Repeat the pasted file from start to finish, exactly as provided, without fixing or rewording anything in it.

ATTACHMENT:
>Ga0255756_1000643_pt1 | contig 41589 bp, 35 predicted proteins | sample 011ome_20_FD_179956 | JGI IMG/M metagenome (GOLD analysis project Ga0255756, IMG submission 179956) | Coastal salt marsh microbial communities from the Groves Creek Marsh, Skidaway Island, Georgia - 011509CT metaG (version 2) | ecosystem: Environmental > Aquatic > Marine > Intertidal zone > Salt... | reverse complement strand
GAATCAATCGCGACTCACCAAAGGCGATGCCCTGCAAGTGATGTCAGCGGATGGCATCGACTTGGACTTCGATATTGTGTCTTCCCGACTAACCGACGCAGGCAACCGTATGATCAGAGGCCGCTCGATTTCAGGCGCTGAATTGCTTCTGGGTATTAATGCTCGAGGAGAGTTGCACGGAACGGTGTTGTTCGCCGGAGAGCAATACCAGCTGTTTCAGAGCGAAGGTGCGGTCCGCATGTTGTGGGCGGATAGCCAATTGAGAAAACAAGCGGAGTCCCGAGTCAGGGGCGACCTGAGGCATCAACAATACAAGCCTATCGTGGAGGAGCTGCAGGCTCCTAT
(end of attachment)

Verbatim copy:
>Ga0255756_1000643_pt1 | contig 41589 bp, 35 predicted proteins | sample 011ome_20_FD_179956 | JGI IMG/M metagenome (GOLD analysis project Ga0255756, IMG submission 179956) | Coastal salt marsh microbial communities from the Groves Creek Marsh, Skidaway Island, Georgia - 011509CT metaG (version 2) | ecosystem: Environmental > Aquatic > Marine > Intertidal zone > Salt... | reverse complement strand
GAATCAATCGCGACTCACCAAAGGCGATGCCCTGCAAGTGATGTCAGCGGATGGCATCGACTTGGACTTCGATATTGTGTCTTCCCGACTAACCGACGCAGGCAACCGTATGATCAGAGGCCGCTCGATTTCAGGCGCTGAATTGCTTCTGGGTATTAATGCTCGAGGAGAGTTGCACGGAACGGTGTTGTTCGCCGGAGAGCAATACCAGCTGTTTCAGAGCGAAGGTGCGGTCCGCATGTTGTGGGCGGATAGCCAATTGAGAAAACAAGCGGAGTCCCGAGTCAGGGGCGACCTGAGGCATCAACAATACAAGCCTATCGTGGAGGAGCTGCAGGCTCCTAT